|Study Life Cycles with Butterflies|
Kids can use this butterfly unit to investigate changes in their own lives
Nearly a dozen monarch caterpillars occupy the small aquarium each September. As each new school year begins, my three children gather caterpillars from the leaves of the milkweed plants that grow along the roadside, make a home for them, and watch them grow. Every year, my kids are astounded by the incredible change from caterpillar to striking, black-and-orange butterfly. And every year, I'm awed by the change and growth in my kids. Here you'll find fresh, hands-on investigations that compare butterfly and human life cycles and help you connect math and science, too.
HANDS-ON SCIENCE: FROM CATERPILLARS TO BUTTERFLIESConcepts: Insects undergo dramatic changes throughout their life cycle. All living things change during their lifetimes.
Skills: observing, predicting, measuring, communicating, comparing, and contrasting.
Vocabularycaterpillar: the larval stage of a butterfly or moth
chrysalis: the hard shell covering the pupa; shaped like an upside down teardrop
larva: the second stage of metamorphosis, during which an insect is wormlike and has new wings
pupa: the third stage of metamorphosis; encased by a chrysalis
Finding the CaterpillarsThe best way to find caterpillars is to locate their food source. Monarch caterpillars feed only on milkweed. Several species of this common wildflower grow throughout the United States. To find the yellow-black-and-white-striped caterpillars, lift the plant's leaves. Gently pull the caterpillars off and transport them in a ventilated jar to school. If you'd rather purchase caterpillars, see the resource box on the next page for ordering information.
Making the HabitatsTo care for the caterpillars, you will need a container that allows them to get air and to move around. A small aquarium with a screen lid works well. If you wish to have groups of students make their own caterpillar habitats, here is an easy way to do it.
Activities Kids LoveIt takes about two weeks for a caterpillar to become a chrysalis. Here are some investigations your students can do as you watch the caterpillars grow.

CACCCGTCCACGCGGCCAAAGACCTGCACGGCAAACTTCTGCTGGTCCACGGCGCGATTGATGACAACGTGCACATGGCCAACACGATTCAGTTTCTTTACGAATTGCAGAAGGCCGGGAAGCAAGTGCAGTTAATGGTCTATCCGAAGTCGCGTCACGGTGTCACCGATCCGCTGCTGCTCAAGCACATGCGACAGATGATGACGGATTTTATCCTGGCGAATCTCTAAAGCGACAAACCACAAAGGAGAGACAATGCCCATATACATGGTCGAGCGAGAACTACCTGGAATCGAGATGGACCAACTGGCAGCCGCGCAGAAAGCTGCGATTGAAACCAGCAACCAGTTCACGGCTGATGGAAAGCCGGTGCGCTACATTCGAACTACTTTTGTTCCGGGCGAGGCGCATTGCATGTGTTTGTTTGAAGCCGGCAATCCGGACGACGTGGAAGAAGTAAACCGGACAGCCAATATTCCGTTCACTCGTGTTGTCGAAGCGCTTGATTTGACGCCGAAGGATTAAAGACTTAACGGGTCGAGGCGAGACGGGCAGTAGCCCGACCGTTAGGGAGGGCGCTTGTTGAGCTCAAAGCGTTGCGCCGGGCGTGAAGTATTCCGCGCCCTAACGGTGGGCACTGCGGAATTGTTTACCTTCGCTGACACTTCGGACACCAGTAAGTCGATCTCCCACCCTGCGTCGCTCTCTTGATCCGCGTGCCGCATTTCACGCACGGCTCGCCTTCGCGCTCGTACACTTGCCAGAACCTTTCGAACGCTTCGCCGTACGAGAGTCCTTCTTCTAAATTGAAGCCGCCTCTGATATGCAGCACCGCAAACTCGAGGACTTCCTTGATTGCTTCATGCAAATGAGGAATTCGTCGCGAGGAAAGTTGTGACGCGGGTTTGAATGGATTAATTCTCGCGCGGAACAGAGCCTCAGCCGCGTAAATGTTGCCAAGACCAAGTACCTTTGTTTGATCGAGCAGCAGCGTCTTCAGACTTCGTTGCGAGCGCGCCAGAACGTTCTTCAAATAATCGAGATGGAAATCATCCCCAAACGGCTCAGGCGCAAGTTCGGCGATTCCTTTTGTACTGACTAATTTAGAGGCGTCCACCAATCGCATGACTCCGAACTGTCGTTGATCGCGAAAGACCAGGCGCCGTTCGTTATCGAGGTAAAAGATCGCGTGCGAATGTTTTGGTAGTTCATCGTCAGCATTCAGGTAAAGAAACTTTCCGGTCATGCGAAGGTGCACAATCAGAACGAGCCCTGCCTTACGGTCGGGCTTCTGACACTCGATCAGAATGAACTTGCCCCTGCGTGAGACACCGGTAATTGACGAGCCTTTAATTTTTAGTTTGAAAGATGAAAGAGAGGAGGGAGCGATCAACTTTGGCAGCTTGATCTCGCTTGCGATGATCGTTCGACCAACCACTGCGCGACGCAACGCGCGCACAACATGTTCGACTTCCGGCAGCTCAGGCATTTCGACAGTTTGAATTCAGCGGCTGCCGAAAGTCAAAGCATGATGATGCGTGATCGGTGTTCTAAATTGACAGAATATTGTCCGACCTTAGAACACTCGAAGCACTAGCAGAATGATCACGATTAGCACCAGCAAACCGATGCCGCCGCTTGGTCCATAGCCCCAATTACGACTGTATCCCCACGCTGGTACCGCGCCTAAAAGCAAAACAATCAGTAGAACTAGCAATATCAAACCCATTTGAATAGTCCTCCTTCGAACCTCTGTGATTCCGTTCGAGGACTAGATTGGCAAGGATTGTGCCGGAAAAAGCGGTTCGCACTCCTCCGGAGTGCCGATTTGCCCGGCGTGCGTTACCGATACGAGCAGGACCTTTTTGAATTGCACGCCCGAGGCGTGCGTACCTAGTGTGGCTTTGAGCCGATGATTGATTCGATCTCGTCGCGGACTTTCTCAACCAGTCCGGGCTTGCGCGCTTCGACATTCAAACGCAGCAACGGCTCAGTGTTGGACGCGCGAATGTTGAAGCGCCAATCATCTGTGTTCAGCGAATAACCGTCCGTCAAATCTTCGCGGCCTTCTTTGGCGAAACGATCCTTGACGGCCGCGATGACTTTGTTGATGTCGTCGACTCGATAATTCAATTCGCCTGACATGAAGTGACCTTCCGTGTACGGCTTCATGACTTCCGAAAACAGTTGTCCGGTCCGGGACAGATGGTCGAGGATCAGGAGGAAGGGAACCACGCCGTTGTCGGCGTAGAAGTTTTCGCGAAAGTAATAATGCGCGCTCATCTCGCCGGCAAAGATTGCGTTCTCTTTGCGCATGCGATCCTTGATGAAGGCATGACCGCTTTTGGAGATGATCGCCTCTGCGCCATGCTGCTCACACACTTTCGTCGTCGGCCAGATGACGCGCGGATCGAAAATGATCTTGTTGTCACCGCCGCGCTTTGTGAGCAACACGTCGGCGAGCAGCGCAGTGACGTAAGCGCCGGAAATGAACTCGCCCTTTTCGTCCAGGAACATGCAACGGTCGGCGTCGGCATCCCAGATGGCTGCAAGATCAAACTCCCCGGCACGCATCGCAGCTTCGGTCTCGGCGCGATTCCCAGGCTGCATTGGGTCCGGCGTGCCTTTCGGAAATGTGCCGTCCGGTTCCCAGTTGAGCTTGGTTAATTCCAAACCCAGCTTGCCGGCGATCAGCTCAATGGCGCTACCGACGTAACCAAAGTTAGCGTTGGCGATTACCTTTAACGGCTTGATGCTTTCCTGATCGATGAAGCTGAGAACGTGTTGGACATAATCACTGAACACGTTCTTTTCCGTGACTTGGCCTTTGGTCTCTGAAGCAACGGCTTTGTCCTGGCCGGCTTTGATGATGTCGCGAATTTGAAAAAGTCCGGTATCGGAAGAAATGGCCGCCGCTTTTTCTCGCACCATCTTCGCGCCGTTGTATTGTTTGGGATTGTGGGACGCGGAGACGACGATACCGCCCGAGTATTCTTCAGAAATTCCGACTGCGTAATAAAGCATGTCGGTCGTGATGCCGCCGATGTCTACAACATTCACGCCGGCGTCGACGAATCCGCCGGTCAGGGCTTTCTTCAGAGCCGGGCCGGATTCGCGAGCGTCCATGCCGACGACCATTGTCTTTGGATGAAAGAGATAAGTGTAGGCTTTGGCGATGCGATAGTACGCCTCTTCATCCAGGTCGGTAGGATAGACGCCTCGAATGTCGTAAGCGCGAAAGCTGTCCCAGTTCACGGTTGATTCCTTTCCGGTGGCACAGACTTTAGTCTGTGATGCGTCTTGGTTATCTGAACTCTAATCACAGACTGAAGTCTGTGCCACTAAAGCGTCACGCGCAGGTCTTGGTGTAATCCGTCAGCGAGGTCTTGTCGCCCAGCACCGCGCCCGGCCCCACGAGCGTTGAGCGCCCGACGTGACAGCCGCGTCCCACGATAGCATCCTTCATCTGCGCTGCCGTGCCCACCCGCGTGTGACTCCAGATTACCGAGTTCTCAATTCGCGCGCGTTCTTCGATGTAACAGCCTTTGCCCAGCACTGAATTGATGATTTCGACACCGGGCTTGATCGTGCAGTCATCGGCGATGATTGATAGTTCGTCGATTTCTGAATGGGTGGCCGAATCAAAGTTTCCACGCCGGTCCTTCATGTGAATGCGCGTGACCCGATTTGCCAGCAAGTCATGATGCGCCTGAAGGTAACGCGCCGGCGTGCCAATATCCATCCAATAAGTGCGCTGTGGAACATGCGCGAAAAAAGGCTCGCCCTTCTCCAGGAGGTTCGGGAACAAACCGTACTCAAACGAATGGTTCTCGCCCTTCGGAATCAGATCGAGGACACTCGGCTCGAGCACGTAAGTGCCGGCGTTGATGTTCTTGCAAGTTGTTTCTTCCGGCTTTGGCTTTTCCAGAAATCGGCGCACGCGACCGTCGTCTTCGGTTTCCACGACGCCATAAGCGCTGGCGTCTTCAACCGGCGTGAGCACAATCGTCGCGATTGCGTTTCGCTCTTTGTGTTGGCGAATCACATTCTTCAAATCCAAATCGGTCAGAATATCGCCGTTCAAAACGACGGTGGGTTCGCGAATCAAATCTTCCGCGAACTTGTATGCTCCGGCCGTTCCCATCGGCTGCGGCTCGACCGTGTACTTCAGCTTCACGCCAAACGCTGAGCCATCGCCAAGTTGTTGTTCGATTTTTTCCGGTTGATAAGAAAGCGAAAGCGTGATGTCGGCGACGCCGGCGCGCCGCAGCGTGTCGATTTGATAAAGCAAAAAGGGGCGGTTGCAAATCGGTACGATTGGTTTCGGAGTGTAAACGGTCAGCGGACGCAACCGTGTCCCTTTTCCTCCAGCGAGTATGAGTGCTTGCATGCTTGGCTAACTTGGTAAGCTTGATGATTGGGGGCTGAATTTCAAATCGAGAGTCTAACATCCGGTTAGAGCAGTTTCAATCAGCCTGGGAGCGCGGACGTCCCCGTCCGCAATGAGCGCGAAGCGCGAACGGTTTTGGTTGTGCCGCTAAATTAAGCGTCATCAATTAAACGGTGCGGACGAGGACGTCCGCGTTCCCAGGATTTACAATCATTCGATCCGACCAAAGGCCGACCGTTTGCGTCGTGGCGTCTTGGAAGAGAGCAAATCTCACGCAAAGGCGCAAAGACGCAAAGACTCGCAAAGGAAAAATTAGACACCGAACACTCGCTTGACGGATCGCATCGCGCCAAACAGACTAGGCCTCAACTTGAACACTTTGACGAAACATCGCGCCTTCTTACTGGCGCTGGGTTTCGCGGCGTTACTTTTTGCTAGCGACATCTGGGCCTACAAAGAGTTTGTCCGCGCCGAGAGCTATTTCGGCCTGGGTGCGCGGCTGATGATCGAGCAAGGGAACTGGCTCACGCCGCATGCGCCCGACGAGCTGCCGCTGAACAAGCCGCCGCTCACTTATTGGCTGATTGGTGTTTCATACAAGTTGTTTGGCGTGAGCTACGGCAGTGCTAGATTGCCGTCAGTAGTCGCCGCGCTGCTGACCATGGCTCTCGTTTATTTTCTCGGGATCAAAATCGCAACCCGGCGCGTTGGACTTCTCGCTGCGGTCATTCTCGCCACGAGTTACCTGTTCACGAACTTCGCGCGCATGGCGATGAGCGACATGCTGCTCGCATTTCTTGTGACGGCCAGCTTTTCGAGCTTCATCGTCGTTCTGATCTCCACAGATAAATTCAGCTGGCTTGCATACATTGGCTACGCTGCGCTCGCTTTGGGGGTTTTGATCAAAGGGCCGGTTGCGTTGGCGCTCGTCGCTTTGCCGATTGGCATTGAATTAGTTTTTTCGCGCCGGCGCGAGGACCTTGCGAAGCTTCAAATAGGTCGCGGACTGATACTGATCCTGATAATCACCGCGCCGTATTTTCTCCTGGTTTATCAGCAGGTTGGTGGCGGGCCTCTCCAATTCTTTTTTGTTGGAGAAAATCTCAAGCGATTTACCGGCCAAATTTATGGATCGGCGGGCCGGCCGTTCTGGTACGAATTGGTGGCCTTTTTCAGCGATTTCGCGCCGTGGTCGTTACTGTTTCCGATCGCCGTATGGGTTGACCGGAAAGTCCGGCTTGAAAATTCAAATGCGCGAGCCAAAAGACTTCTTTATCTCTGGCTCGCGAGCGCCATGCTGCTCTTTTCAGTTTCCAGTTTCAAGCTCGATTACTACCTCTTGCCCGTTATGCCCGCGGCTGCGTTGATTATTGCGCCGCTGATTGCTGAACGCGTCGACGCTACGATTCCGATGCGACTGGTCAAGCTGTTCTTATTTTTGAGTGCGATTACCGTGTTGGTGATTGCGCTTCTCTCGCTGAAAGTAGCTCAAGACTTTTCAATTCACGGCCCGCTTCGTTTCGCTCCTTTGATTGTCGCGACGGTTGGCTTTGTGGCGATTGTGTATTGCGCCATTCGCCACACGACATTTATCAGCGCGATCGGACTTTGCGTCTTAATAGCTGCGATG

Extension Activity: Circle of LifeDiscuss with students how the butterfly develops through four stages of metamorphosis egg, larva (caterpillar), pupa (chrysalis), and adult (butterfly). The adult barely resembles the larval stage in appearance or behavior. This is known as a complete metamorphosis.
Invite students to compare the butterflies' growth and changes with their own growth and development. Ask them to bring in pictures of themselves as infants and toddlers. Using these photos and their caterpillar charts and diaries, students can create two circles of life one for the butterfly and one for themselves. To make a circle of life, each student will need two sheets of white construction paper, a file folder, and a brass paper fastener. Here's how to assemble the circles.
BooksButterfly Story by Anca Hariton (Dutton, 1995)
Life of the Butterfly by Heiderose and Andreas Fischer-Nagel (Carolrhoda, 1995)
The Butterfly Alphabet Book by Brian Cassle and Jerry Pallotta, illustrated by Mark Astrella (Charlesbridge, 1995)
The Moon of the Monarch Butterflies by Jean Craighead George (HarperCollins, 1993)
Butterflies Abound! A Whole Language Resource Guide for K-4 by Seddon Beaty (Addison-Wesley, 1993)
VideoGeo Kids: Tadpoles, Dragonflies, and the Caterpillar's Big Change (National Geographic Society). For information or to order, call (800) 368-2728.
SoftwareAnimals and How They Grow (for Macintosh) is a CD-ROM package for grades K-2. Use it to compare insect and other animal life cycles. (National Geographic Society,  368-2728).
Butterfly SuppliersThe following companies will ship painted lady caterpillars directly to your school. They also have catalogs of other butterfly-related materials.
Insect Lore, P.O. Box 1535, Shafter, CA 93263; (800) LIVE-BUG